“If the dream is a translation of waking life, waking life is also a translation of the dream.” R.M.
Despite the width of the umbrella movement that is Surrealism, artists under such a canopy tend to hold a similar objective in their work: that of bridging the gap between reality and the imaginary, and challenging the conceptual paradigm that is modern human existence. In this sense, surrealist art can be labelled a form of visual philosophy, perhaps having parallels to absurdism or existentialism [the core tenets of which are discussed here http://wp.me/p3g0mz-5k]. The work of Rene Magritte best exemplifies such a surrealist movement. The Belgian produced a large number of, sometimes, almost comically questionable pieces of art, which aimed to connect abstract perceptions of the material world with human delusion and dream. Influenced by impressionism and cubism, Magritte’s work combines simplistic yet beautiful strokes with thought-provoking subjects. A selection of his best works is discussed below.
The Treachery of Images
The themes in Magritte’s 1929 work The Treachery of Images are apparent in much of his art during his ‘middle years’. Magritte discusses the representation of reality in comparison to material reality, which, in essence, is the crux of surrealist art as whole. This particular painting depicts (one must be careful, to depict or not to depict) a pipe, shiny and bold, and underneath, in eloquent and elaborate font, is written the phrase “Ceci n’est pas une pipe” or “This is not a pipe”. The point Magritte is making here is that, although he has painted a representation of a pipe, one cannot describe such a representation as a ‘pipe’ because it does not hold the same properties as a material pipe that one can physically hold in one’s hand. In Magritte’s own words, “Could you stuff my pipe? No”.
It is this ‘treachery of images’ that, according to Magritte, clouds our perception of reality. We allow representations to superimpose themselves on material objects, and thus, we combine two separate lines of thought – reality and imagination – into one perception. What can be drawn from this, however, is not clear. It is one of the mysticisms of surrealism that the true motivation behind such philosophical particulars is rarely articulated. It could be supposed that one should simply just be aware of such an involuntary amalgamation, although how to combat it, and the benefits of doing so, remain vague.
[The Treachery of Images is held at the Los Angeles County Museum of Art, L.A., CA, U.S.A.]
Not To Be Reproduced and Others
A second, iconic work of Magritte’s is his 1937 painting Not To Be Reproduced, which again explores the concept of perception through surrealism. The work depicts the rear of a man, thought to be the poet Edward James, looking forwards into a mirror above a mantelpiece, which, whilst reflecting a book on the mantelpiece correctly, reflects only the back of James’s body, thus revealing no image of his face. The painting could be interpreted as a discussion of self-image, i.e. the paradoxes of the reproduction, through material tools such as mirrors, of oneself due to the inescapable fact that a human’s eyes will never lay sight on their own face. This is a concept that, in modern times has been veiled by the use of aids, but is still an important psychological and even metaphysical issue; how does one project the image of oneself if one has never laid eyes on oneself?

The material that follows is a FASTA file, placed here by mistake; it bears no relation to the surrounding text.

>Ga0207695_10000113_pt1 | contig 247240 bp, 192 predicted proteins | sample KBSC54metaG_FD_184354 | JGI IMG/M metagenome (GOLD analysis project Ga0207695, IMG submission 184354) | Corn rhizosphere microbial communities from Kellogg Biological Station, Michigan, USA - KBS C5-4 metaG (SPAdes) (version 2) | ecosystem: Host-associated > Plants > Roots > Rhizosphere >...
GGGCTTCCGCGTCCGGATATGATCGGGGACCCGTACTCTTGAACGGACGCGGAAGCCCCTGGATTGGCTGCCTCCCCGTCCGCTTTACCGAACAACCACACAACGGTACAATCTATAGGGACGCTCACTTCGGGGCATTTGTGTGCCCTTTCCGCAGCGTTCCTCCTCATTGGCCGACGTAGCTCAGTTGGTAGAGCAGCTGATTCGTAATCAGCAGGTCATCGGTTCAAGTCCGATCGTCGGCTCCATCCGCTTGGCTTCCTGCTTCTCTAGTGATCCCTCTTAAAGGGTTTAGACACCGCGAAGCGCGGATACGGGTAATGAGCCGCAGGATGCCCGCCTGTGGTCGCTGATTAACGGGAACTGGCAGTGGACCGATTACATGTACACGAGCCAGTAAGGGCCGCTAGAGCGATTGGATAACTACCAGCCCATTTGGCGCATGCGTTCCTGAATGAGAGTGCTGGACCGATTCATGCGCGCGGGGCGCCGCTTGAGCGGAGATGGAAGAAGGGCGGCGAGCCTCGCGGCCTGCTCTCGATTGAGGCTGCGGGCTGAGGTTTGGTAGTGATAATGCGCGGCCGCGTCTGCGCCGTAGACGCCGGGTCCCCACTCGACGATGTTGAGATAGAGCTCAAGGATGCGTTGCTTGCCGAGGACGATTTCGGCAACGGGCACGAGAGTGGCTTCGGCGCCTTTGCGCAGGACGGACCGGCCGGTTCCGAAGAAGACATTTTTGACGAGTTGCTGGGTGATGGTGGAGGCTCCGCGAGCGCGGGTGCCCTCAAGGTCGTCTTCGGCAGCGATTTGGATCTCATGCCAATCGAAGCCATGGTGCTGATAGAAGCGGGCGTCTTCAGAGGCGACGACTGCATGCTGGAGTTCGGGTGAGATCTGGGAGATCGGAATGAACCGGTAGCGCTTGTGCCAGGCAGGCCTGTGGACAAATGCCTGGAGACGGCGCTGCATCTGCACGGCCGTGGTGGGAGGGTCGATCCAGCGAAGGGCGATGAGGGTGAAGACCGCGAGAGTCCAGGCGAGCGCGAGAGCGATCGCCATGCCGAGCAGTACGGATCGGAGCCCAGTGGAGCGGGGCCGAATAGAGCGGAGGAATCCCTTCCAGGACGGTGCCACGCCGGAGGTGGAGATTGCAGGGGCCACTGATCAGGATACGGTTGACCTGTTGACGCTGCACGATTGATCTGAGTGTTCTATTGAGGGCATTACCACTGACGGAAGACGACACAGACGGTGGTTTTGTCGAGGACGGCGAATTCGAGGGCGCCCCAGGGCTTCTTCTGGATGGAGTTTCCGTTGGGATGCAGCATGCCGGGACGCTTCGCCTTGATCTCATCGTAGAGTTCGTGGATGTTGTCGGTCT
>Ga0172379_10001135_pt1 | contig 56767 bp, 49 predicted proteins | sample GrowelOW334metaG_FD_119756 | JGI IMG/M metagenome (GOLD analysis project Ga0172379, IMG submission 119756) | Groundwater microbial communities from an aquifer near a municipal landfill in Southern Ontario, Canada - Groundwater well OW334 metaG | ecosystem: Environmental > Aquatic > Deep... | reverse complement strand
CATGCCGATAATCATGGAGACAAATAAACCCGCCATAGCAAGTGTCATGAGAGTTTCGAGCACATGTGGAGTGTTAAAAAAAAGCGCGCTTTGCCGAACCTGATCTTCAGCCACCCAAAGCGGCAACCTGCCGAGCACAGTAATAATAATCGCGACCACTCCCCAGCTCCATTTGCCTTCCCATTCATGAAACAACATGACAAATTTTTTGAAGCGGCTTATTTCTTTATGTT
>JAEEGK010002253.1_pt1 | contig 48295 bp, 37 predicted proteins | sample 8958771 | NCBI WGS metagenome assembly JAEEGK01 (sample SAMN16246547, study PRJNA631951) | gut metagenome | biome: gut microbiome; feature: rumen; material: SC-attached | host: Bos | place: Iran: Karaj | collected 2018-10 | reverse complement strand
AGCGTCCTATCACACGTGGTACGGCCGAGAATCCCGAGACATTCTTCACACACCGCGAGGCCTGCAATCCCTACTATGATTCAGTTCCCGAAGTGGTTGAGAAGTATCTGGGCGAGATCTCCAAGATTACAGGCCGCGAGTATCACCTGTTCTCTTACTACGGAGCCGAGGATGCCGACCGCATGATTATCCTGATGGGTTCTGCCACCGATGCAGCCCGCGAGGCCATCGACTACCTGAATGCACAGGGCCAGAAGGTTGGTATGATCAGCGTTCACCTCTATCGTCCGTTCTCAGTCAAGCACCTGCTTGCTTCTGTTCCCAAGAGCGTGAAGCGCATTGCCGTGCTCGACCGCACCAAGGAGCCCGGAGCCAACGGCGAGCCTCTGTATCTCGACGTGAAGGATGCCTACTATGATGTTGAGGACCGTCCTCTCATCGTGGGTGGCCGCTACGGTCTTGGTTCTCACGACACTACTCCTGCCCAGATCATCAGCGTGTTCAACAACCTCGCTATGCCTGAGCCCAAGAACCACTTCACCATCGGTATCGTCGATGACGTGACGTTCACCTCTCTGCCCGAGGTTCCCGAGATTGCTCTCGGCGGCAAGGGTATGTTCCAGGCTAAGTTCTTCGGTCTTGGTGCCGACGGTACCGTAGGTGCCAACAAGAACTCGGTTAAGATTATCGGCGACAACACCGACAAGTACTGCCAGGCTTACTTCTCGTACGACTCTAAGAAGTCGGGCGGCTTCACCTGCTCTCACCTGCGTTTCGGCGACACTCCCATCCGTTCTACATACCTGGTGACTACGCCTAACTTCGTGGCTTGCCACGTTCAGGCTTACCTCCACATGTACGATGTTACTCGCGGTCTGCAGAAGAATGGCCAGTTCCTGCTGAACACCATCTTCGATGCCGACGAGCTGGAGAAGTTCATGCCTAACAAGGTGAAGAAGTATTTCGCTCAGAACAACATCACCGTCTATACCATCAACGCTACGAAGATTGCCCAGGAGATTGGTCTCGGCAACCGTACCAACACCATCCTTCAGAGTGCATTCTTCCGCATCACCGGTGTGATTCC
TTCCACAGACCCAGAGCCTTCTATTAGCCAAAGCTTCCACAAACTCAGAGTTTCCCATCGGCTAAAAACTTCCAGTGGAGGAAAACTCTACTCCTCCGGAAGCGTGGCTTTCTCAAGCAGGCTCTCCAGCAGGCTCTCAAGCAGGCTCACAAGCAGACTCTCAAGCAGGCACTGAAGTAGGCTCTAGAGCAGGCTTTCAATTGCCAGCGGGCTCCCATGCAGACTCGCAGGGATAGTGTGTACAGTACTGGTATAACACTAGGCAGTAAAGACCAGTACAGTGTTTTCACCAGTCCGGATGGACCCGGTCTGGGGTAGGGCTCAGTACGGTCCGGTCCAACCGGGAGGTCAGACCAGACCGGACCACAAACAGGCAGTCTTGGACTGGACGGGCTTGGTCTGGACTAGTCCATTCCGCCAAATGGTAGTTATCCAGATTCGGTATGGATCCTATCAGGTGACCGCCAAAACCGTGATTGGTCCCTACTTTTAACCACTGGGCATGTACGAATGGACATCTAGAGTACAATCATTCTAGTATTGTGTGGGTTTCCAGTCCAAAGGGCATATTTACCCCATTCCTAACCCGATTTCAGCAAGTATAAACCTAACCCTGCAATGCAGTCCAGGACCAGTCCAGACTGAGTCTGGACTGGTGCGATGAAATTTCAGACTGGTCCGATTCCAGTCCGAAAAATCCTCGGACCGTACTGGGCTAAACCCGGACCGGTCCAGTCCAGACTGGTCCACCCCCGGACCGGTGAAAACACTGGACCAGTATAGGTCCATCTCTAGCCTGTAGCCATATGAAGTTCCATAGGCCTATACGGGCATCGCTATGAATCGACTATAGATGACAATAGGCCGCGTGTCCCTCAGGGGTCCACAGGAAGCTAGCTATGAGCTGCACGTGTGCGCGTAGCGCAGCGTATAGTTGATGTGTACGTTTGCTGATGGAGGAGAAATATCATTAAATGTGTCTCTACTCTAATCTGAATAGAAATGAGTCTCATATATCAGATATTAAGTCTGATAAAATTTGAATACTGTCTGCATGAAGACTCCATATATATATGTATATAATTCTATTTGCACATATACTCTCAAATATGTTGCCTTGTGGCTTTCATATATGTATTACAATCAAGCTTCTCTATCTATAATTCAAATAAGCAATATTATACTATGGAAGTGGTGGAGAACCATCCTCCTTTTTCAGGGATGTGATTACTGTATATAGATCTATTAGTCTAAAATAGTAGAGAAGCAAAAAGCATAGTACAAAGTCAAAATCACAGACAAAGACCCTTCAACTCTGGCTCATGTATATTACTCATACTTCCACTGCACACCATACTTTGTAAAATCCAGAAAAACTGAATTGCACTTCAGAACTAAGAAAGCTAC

[Not To Be Reproduced is held at the Museum Boijmans Van Beuningen, Rotterdam, Netherlands]
A trait of Magritte’s that stood him apart from other surrealists such as Salvador Dali or Max Ernst was his ability to portray his arguments and thoughts through the depiction of every day objects. Dali and Ernst relied on larger, more abstract collections of warped dimensions and landscapes, whereas Magritte chose to subtly alter the nature and/or structure of normal scenes in order to challenge human psychological precondition. His 1935 work The Portrait is a perfect example. There is no attempt to alter the fundamental fabric of existence in the image; as Dali did is his 1931 painting The Persistence of Memory, otherwise known as ‘Melting Clocks’. Magritte simply encourages the observer to consider what is meant by everyday existence by depicting a slice of ham with a human eye placed in the centre. There is nothing else abnormal about the work; in fact, it is almost photographic in quality. It is this surrealist subtlety that gives Magritte’s paintings their edge – their philosophical vigour if you were – because they focus on less ‘mind-blowing’ concepts and concentrate on otherwise insignificant particulars.
[The Portrait is held at the Museum of Modern Art, N.Y.C., N.Y., U.S.A.]
Magritte consistently bridges the wide gap between dream and reality in human consciousness, encouraging his observers to consider why it is accepted to separate these two very-much-interlinked concepts. While other surrealists do the same on a wider and larger level, our Belgian artist achieves a more personal impact by relating this amalgamation to the narrative of daily life. Debatably, and perhaps in a different way, Magritte portrays his thoughts in a more immediately convincing way than his surrealist colleagues Dali and Ernst, but also the impressionists and Cubists before him.